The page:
Finally, the General Assembly could simply combine subsection (D) with other subsections by changing the word 'or' to 'and' in subsection (C). Such an amendment would authorize the SCC to void filing statements only when it finds that the statement meets at least one criteria from current Sections 8.9A-516(b)(8)(A), (B), and (C) and also meets Section 8.9A-516(b)(8)(D). This would narrow the section's applicability by ensuring that the SCC could only void statements that are least likely to be part of legitimate transactions.[12]

The SCC might narrowly construe the phrase 'substantially the same person'; however, ultimately, the issue is not what the SCC will actually do by rule or regulation. Rather, it is what authority the General Assembly has now granted to the SCC and its impact on the business climate in Virginia. Until the General Assembly amends Section 8.9A-516(b)(8)(D), businesses cannot solely rely on corporate formalities to avoid the potential risk of having the SCC render their security interests void.

[1] Va. Code Ann. § 8.9A-516(b)(8) now provides: '(8) in the case of an initial financing statement or amendment communicated to the office of the State Corporation Commission, it appears to such office that the record: (A) is not created pursuant to this title; (B) is presented for filing for an improper purpose, such as to hinder, harass, or otherwise wrongfully interfere with a person or promote or conduct an illegitimate object or purpose; (C) is materially false or fraudulent; or (D) indicates that the debtor and the secured party are substantially the same person or that an individual debtor is a transmitting utility.'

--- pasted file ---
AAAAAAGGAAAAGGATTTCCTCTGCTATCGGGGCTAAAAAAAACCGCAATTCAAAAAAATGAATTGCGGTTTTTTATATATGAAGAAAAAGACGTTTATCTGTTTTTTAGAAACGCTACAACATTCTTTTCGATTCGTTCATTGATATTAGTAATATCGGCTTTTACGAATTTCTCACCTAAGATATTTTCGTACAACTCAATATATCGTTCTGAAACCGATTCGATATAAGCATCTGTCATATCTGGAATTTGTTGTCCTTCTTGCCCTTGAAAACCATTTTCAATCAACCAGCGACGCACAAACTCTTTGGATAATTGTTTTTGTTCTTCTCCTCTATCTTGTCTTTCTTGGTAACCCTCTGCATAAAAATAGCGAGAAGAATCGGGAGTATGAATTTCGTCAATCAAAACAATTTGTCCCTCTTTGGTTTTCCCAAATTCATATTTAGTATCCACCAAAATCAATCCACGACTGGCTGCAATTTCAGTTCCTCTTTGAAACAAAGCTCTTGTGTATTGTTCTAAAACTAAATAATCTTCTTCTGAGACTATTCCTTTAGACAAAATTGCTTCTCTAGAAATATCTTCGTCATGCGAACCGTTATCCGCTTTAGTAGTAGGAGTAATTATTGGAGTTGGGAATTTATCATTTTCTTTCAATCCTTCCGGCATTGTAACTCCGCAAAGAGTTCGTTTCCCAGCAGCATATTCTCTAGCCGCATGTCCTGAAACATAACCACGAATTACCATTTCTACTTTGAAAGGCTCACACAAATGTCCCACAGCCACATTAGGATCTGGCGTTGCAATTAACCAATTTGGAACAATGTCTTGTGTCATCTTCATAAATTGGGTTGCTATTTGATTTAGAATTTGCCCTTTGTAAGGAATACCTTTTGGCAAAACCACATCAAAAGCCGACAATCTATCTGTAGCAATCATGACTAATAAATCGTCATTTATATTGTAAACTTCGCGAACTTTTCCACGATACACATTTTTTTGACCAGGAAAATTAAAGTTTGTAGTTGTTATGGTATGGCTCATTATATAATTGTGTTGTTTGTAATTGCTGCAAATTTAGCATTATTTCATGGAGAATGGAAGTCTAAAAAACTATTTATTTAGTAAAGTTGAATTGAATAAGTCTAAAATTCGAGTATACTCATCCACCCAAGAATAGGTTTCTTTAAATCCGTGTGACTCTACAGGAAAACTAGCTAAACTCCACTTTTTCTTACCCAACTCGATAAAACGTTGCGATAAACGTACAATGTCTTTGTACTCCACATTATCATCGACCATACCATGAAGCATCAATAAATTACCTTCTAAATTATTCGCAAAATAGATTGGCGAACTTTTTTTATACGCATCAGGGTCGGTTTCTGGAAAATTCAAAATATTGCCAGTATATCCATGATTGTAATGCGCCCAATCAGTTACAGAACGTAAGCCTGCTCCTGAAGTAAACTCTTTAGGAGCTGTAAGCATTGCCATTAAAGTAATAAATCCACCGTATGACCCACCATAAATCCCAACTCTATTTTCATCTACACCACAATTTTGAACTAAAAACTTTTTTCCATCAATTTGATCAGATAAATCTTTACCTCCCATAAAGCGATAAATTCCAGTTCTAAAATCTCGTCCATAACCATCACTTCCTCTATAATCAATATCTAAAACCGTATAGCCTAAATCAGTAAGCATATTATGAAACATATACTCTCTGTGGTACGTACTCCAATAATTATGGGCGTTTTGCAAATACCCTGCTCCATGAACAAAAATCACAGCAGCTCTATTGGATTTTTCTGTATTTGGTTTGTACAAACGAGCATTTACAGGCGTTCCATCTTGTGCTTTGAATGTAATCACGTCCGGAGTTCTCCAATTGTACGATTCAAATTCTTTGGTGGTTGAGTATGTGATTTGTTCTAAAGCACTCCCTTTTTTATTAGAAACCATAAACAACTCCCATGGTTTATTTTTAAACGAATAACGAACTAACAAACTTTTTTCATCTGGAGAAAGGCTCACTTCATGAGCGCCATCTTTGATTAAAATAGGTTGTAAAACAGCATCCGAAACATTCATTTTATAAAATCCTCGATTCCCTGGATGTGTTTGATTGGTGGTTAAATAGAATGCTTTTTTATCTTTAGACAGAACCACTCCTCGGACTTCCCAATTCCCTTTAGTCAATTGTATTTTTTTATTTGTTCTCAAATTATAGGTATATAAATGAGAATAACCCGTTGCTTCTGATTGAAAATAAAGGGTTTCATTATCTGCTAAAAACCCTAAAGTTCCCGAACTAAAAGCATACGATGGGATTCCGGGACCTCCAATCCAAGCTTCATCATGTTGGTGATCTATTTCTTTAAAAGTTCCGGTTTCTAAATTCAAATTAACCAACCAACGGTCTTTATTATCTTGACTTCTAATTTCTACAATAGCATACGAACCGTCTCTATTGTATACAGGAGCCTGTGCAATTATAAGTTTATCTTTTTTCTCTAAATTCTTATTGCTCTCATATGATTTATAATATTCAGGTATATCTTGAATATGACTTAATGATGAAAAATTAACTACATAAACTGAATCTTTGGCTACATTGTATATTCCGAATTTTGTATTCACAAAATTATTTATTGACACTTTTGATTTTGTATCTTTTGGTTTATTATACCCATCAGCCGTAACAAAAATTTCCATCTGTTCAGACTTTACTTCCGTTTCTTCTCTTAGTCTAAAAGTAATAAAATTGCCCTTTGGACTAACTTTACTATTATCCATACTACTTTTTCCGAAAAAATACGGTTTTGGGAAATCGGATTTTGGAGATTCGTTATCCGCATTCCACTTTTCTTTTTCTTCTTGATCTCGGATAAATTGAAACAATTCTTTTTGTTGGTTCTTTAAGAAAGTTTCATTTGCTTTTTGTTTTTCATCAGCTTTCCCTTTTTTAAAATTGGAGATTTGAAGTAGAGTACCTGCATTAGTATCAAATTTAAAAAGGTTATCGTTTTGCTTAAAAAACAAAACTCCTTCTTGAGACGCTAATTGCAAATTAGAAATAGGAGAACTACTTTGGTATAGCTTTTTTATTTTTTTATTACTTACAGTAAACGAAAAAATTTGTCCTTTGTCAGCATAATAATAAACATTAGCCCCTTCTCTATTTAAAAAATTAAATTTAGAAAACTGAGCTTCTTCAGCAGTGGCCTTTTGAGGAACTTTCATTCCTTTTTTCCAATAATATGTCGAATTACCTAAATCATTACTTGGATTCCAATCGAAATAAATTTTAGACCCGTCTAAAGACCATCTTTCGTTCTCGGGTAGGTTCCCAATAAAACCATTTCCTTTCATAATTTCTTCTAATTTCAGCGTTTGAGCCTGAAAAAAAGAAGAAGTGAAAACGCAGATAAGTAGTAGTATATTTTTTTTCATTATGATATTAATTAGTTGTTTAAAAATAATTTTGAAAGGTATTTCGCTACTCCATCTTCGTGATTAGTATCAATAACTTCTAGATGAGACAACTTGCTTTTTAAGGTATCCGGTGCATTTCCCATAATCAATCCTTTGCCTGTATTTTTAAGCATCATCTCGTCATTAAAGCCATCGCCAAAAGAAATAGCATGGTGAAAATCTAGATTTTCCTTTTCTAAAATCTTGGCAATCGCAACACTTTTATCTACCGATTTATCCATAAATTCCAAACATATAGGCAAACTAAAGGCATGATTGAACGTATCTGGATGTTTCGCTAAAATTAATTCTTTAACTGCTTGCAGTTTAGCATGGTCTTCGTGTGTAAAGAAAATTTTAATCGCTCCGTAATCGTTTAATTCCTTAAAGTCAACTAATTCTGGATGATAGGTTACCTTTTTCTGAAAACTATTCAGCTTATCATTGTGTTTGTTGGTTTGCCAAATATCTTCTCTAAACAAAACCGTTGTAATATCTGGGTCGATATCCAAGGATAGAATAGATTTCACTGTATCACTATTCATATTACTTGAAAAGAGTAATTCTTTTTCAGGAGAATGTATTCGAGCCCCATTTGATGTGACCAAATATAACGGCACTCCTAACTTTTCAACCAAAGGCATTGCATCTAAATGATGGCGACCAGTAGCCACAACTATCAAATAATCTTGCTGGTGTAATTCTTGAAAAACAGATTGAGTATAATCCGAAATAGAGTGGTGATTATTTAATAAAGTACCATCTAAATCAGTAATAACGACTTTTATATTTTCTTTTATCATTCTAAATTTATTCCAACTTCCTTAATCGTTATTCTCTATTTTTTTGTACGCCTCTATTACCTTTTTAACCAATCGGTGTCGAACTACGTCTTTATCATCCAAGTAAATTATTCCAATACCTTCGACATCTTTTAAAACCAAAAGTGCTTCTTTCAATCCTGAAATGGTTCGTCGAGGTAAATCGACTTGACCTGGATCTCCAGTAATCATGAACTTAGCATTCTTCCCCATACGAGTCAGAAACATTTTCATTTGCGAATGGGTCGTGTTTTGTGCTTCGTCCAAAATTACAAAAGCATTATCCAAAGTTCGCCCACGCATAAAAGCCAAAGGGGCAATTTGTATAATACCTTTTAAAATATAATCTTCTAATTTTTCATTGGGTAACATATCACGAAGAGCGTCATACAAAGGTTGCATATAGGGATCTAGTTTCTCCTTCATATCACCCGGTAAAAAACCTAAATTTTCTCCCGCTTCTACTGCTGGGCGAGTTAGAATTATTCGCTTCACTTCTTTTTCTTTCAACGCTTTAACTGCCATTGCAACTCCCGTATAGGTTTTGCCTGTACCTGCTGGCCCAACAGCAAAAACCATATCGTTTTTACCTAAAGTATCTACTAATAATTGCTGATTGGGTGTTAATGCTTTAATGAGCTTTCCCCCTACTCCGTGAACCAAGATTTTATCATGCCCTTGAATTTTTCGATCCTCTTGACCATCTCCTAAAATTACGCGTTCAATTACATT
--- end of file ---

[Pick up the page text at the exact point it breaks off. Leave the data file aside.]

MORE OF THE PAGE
[2] Va. Code Ann. § 8.9A-516(c)(3).

[3] Id.

[4] Webster's Third New International Dictionary 2280 (1966) (defining 'substantially' as 'in a substantial matter manner: so as to be substantial' and defining 'substantial' as 'important, essential').

[5] See, e.g., Bank of Chatham v. Arendall, 178 Va. 183, 190, 16, S.E. 2d 352, 355 (1941) (defining substantial as 'important; essential; material').

[6] Fish v. Amsted Indus., Inc., 376 N.W.2d 820, 824%u201125 (Wisc. 1985) (refusing 'to allow the successor corporation to escape liability when in substance the successor corporation was the same entity as the predecessor').

[7] See, e.g., Tift v. Forage King Indus., Inc., 322 N.W.2d 14, 17-19 (Wisc. 1982) (finding the corporation had 'substantially the same identity although transformed by merger, consolidation, etc.' as the sole proprietorship because the corporation had acquired all the assets of the business that the individuals had formed, had engaged in 'essentially the same manufacturing operation' as the prior business, and manufactured the same product as well).